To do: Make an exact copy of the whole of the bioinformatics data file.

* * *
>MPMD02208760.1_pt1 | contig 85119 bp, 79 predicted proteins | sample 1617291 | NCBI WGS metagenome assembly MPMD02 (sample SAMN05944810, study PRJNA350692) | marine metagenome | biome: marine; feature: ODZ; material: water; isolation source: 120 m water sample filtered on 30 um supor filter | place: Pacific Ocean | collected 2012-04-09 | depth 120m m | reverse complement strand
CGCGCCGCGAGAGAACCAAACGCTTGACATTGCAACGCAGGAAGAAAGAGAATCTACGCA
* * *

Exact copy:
>MPMD02208760.1_pt1 | contig 85119 bp, 79 predicted proteins | sample 1617291 | NCBI WGS metagenome assembly MPMD02 (sample SAMN05944810, study PRJNA350692) | marine metagenome | biome: marine; feature: ODZ; material: water; isolation source: 120 m water sample filtered on 30 um supor filter | place: Pacific Ocean | collected 2012-04-09 | depth 120m m | reverse complement strand
CGCGCCGCGAGAGAACCAAACGCTTGACATTGCAACGCAGGAAGAAAGAGAATCTACGCA